BIRMINGHAM, Ala. — Boy Scout volunteer Tom Willis knew something was wrong when he saw that 20 youngsters on the list for a scouting program all had the same last name: Doe.
Willis said it appeared someone was listing fake members to boost enrollment, perhaps to bring in more funding from agencies like the United Way or to make paid Boy Scout recruiters look better.
“It was just so blatant. They didn’t even try to make up names,” said Willis, a dentist from Decatur and a former Eagle Scout who serves on the board of the Greater Alabama Boy Scout Council, which runs scouting programs in northeastern Alabama.
Now the FBI is investigating whether the council padded its membership rolls. It is just the latest investigation around the country into whether the Boy Scouts have inflated their numbers.
The FBI refused to comment. The council said on its Web site early this month that Scout officials were cooperating with investigators and conducting an internal audit.
“Let me assure you that your executive committee considers these allegations to be very serious and is taking necessary and appropriate action,” said council board chairman Randy Haines, a banking executive.
Greg Shields, a spokesman at the Boy Scouts’ national office in Irving, Texas, said the organization has numerous policies meant to ensure the accuracy of its membership rolls, and is “dedicated to the accurate reporting of membership.”
Yet longtime scout volunteer Larry Cox said he got used to seeing paperwork from council headquarters in Birmingham that listed the names of youngsters who had dropped out of scouting or had never been part of the organization.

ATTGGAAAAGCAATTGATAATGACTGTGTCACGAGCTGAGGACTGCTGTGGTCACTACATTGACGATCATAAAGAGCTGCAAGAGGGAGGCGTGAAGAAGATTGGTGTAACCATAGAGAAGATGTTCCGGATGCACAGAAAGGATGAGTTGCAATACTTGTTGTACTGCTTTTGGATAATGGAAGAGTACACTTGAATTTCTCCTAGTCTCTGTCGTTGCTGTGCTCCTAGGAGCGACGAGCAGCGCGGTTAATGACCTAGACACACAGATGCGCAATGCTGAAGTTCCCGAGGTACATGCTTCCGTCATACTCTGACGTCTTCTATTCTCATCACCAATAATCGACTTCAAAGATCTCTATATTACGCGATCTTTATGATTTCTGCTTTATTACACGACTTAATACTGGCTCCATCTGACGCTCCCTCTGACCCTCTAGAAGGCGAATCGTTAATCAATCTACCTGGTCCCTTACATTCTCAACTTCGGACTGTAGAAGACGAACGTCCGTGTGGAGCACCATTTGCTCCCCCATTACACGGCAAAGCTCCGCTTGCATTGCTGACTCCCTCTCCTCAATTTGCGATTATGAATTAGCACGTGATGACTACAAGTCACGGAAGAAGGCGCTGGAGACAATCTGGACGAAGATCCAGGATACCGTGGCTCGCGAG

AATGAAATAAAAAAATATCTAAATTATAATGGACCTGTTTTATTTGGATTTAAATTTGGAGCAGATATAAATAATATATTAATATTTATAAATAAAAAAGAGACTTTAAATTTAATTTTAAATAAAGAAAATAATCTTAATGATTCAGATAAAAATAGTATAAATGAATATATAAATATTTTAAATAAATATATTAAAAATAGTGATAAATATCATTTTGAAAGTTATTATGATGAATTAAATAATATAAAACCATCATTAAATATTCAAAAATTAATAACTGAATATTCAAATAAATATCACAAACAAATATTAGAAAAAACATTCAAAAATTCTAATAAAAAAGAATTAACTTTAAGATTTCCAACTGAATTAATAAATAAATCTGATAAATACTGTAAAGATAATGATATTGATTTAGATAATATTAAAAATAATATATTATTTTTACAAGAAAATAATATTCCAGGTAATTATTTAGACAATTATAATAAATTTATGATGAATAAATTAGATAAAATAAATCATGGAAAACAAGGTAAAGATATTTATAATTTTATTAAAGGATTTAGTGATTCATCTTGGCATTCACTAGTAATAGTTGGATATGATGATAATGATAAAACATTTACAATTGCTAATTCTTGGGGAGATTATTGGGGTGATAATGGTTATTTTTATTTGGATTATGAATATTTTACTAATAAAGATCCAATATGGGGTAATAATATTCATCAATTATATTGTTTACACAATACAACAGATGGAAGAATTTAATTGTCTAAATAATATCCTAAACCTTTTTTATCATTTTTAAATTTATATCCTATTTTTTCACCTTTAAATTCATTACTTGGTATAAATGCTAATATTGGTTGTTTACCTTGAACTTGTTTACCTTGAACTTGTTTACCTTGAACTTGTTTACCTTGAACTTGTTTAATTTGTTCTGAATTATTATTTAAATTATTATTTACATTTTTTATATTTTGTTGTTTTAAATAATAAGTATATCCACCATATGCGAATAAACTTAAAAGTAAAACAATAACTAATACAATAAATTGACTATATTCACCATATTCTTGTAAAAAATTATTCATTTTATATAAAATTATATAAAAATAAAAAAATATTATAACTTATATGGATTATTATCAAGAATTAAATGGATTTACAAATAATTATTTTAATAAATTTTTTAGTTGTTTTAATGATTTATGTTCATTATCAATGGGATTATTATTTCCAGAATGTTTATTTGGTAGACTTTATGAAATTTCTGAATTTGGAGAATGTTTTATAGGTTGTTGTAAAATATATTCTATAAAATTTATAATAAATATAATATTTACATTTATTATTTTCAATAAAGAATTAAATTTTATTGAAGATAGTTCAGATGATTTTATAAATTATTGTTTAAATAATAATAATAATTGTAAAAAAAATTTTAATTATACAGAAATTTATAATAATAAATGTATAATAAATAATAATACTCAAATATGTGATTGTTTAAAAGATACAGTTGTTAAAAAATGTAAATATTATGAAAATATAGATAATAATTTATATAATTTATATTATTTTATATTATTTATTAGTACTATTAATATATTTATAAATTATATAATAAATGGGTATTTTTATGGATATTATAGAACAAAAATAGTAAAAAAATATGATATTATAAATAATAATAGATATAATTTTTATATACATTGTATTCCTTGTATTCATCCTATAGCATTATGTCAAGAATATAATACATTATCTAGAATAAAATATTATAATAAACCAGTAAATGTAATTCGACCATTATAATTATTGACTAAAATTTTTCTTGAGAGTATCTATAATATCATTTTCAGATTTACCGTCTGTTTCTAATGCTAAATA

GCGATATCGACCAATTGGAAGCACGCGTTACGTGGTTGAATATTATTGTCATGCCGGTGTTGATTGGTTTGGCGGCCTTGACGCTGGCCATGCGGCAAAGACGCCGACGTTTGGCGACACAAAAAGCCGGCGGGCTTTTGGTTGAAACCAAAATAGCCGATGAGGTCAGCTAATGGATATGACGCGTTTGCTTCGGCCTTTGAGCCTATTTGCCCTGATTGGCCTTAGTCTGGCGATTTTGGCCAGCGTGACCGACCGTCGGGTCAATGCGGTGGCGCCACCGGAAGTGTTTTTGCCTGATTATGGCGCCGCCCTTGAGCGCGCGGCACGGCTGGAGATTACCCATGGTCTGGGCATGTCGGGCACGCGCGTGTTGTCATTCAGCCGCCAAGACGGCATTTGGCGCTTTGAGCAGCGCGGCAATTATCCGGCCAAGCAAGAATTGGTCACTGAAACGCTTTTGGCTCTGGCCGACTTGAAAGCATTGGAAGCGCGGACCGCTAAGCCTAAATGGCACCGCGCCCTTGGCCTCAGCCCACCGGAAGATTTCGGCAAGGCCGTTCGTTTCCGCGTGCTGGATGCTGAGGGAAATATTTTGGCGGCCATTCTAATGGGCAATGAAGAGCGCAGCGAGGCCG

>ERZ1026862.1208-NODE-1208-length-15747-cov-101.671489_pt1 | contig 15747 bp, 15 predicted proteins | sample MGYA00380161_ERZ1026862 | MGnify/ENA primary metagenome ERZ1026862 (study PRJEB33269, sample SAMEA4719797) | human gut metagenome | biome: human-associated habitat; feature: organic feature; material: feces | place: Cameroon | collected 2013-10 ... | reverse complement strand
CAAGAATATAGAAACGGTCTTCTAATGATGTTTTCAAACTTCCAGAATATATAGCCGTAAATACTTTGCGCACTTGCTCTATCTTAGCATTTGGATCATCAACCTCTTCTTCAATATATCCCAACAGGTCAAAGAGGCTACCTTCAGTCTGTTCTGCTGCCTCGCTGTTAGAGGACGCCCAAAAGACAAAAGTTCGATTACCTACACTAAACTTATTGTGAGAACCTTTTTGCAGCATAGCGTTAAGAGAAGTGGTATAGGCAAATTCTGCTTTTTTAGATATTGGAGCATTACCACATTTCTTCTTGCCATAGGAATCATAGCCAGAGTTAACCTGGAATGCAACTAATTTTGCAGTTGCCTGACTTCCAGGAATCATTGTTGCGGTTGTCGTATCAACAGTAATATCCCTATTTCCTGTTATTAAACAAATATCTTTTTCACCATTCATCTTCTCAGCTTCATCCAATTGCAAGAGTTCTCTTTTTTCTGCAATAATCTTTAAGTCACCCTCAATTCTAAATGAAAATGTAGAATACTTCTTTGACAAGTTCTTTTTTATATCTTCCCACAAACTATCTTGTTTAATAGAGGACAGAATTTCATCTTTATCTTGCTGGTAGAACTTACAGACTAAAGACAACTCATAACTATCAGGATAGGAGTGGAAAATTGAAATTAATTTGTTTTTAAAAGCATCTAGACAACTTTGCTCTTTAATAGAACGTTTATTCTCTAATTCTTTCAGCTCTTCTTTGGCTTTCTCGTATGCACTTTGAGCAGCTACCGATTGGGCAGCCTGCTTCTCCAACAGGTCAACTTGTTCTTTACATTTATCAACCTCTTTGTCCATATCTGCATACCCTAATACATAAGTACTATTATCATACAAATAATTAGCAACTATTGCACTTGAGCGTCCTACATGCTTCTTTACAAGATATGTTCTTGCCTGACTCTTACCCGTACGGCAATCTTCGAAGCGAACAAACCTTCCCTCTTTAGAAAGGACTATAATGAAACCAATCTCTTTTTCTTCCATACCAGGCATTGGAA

The problem, Cox said, is with a few people at the council office, not the volunteers who lead activities such as camping trips and Pinewood Derby car races.
“They always said it was because our paperwork had problems, but we knew it wasn’t,” Cox said. “It seemed to be very broad.”
The Greater Alabama Council has a strong reputation nationally. In 2002, it received an award for a program that used fishing to bring in new members. The council claimed 10,000 new Scouts that year, and tax forms show it had revenue of $6.5 million, including $100,709 in government grants. In a United Way funding application, the group said it served almost 120,000 youths and adults in 2003.
“I would say the numbers are probably inflated 30 to 40 percent in our council,” Willis said.
Federal prosecutors have subpoenaed the Boy Scouts’ grant applications, audits and tax forms from 1999 through last year from the United Way of Central Alabama.
The council received millions of dollars from United Way chapters during the six-year period, and is slated to get around $1 million this year.
The probe has shaken the United Way. Central Alabama spokeswoman Samuetta Nesbitt said the United Way does not have the resources to verify all the information submitted by every group that applies for funding.
Nationally, the Boy Scouts claim 1.2 million adult leaders and 3.2 million youth members in six programs, including the Cub Scouts and the Boy Scouts.
Suspicions have led to investigations elsewhere. In Texas, a Scout group removed thousands of names from its membership rolls and a federal grand jury two years ago looked into the matter. No charges were filed.
In Atlanta, independent auditors are investigating claims the metropolitan area’s Boy Scouts inflated black membership numbers to 20,000 to gain more donations. A civil rights leader contends there are no more than 500 blacks actively involved.
Cox said the idea that someone would overstate membership goes against what the Boy Scouts are supposed to stand for: “Being trustworthy and having integrity is one of the prime points of the Scouting oath.”
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